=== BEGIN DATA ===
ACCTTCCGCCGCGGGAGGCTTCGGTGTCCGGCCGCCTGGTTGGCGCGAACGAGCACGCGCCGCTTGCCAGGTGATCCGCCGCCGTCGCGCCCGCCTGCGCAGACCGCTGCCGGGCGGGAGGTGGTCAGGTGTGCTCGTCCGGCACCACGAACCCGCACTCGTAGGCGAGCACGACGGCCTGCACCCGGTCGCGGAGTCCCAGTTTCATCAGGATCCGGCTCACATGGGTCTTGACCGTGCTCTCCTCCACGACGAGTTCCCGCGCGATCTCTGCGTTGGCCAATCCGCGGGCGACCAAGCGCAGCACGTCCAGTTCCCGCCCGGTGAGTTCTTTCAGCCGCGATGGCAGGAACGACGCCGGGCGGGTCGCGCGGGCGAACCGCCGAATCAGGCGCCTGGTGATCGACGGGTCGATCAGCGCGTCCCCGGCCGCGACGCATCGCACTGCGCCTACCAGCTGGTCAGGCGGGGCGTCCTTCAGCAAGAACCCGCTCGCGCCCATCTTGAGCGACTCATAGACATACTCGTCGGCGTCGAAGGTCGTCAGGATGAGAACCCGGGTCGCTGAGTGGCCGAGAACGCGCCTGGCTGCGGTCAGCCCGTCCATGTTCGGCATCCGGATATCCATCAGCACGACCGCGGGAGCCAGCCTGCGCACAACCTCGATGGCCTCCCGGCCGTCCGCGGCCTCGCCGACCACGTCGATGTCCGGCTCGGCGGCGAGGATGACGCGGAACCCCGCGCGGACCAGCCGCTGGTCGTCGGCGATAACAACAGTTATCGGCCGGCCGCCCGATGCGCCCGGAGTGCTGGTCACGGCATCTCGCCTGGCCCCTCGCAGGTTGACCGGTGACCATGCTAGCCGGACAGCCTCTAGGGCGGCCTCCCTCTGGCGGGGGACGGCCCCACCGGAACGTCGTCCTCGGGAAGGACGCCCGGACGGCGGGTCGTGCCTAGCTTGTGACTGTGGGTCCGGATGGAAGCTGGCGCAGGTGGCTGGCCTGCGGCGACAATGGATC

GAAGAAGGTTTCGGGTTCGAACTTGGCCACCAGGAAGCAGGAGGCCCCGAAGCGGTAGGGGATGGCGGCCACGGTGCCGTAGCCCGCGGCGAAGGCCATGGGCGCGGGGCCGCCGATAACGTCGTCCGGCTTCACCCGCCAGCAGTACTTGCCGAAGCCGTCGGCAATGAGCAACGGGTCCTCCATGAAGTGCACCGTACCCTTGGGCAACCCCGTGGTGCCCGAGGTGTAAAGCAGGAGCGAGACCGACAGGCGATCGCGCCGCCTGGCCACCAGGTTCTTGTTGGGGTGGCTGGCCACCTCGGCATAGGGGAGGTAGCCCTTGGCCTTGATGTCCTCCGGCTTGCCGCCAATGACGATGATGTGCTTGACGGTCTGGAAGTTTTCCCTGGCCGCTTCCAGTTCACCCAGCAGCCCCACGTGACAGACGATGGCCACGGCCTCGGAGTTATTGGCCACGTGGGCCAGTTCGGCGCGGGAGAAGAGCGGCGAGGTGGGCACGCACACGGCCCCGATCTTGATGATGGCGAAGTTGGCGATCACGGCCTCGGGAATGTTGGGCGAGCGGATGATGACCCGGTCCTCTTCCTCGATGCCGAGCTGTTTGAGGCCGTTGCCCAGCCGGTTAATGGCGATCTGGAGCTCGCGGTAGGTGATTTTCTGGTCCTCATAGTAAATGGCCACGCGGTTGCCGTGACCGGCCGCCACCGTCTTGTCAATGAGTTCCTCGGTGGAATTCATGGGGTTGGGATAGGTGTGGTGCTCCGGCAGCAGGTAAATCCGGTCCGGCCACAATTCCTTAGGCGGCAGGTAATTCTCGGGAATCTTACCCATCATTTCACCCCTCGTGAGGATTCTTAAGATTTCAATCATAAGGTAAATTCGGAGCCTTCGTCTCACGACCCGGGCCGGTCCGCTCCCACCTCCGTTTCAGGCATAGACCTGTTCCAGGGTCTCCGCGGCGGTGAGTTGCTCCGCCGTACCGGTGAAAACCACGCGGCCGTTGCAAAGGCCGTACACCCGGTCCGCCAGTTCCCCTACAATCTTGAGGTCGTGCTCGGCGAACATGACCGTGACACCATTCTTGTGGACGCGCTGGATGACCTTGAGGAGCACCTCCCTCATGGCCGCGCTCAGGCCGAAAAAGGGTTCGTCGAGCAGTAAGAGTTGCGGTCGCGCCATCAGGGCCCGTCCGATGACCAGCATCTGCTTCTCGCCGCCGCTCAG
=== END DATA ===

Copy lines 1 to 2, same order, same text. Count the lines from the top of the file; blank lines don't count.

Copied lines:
ACCTTCCGCCGCGGGAGGCTTCGGTGTCCGGCCGCCTGGTTGGCGCGAACGAGCACGCGCCGCTTGCCAGGTGATCCGCCGCCGTCGCGCCCGCCTGCGCAGACCGCTGCCGGGCGGGAGGTGGTCAGGTGTGCTCGTCCGGCACCACGAACCCGCACTCGTAGGCGAGCACGACGGCCTGCACCCGGTCGCGGAGTCCCAGTTTCATCAGGATCCGGCTCACATGGGTCTTGACCGTGCTCTCCTCCACGACGAGTTCCCGCGCGATCTCTGCGTTGGCCAATCCGCGGGCGACCAAGCGCAGCACGTCCAGTTCCCGCCCGGTGAGTTCTTTCAGCCGCGATGGCAGGAACGACGCCGGGCGGGTCGCGCGGGCGAACCGCCGAATCAGGCGCCTGGTGATCGACGGGTCGATCAGCGCGTCCCCGGCCGCGACGCATCGCACTGCGCCTACCAGCTGGTCAGGCGGGGCGTCCTTCAGCAAGAACCCGCTCGCGCCCATCTTGAGCGACTCATAGACATACTCGTCGGCGTCGAAGGTCGTCAGGATGAGAACCCGGGTCGCTGAGTGGCCGAGAACGCGCCTGGCTGCGGTCAGCCCGTCCATGTTCGGCATCCGGATATCCATCAGCACGACCGCGGGAGCCAGCCTGCGCACAACCTCGATGGCCTCCCGGCCGTCCGCGGCCTCGCCGACCACGTCGATGTCCGGCTCGGCGGCGAGGATGACGCGGAACCCCGCGCGGACCAGCCGCTGGTCGTCGGCGATAACAACAGTTATCGGCCGGCCGCCCGATGCGCCCGGAGTGCTGGTCACGGCATCTCGCCTGGCCCCTCGCAGGTTGACCGGTGACCATGCTAGCCGGACAGCCTCTAGGGCGGCCTCCCTCTGGCGGGGGACGGCCCCACCGGAACGTCGTCCTCGGGAAGGACGCCCGGACGGCGGGTCGTGCCTAGCTTGTGACTGTGGGTCCGGATGGAAGCTGGCGCAGGTGGCTGGCCTGCGGCGACAATGGATC

GAAGAAGGTTTCGGGTTCGAACTTGGCCACCAGGAAGCAGGAGGCCCCGAAGCGGTAGGGGATGGCGGCCACGGTGCCGTAGCCCGCGGCGAAGGCCATGGGCGCGGGGCCGCCGATAACGTCGTCCGGCTTCACCCGCCAGCAGTACTTGCCGAAGCCGTCGGCAATGAGCAACGGGTCCTCCATGAAGTGCACCGTACCCTTGGGCAACCCCGTGGTGCCCGAGGTGTAAAGCAGGAGCGAGACCGACAGGCGATCGCGCCGCCTGGCCACCAGGTTCTTGTTGGGGTGGCTGGCCACCTCGGCATAGGGGAGGTAGCCCTTGGCCTTGATGTCCTCCGGCTTGCCGCCAATGACGATGATGTGCTTGACGGTCTGGAAGTTTTCCCTGGCCGCTTCCAGTTCACCCAGCAGCCCCACGTGACAGACGATGGCCACGGCCTCGGAGTTATTGGCCACGTGGGCCAGTTCGGCGCGGGAGAAGAGCGGCGAGGTGGGCACGCACACGGCCCCGATCTTGATGATGGCGAAGTTGGCGATCACGGCCTCGGGAATGTTGGGCGAGCGGATGATGACCCGGTCCTCTTCCTCGATGCCGAGCTGTTTGAGGCCGTTGCCCAGCCGGTTAATGGCGATCTGGAGCTCGCGGTAGGTGATTTTCTGGTCCTCATAGTAAATGGCCACGCGGTTGCCGTGACCGGCCGCCACCGTCTTGTCAATGAGTTCCTCGGTGGAATTCATGGGGTTGGGATAGGTGTGGTGCTCCGGCAGCAGGTAAATCCGGTCCGGCCACAATTCCTTAGGCGGCAGGTAATTCTCGGGAATCTTACCCATCATTTCACCCCTCGTGAGGATTCTTAAGATTTCAATCATAAGGTAAATTCGGAGCCTTCGTCTCACGACCCGGGCCGGTCCGCTCCCACCTCCGTTTCAGGCATAGACCTGTTCCAGGGTCTCCGCGGCGGTGAGTTGCTCCGCCGTACCGGTGAAAACCACGCGGCCGTTGCAAAGGCCGTACACCCGGTCCGCCAGTTCCCCTACAATCTTGAGGTCGTGCTCGGCGAACATGACCGTGACACCATTCTTGTGGACGCGCTGGATGACCTTGAGGAGCACCTCCCTCATGGCCGCGCTCAGGCCGAAAAAGGGTTCGTCGAGCAGTAAGAGTTGCGGTCGCGCCATCAGGGCCCGTCCGATGACCAGCATCTGCTTCTCGCCGCCGCTCAG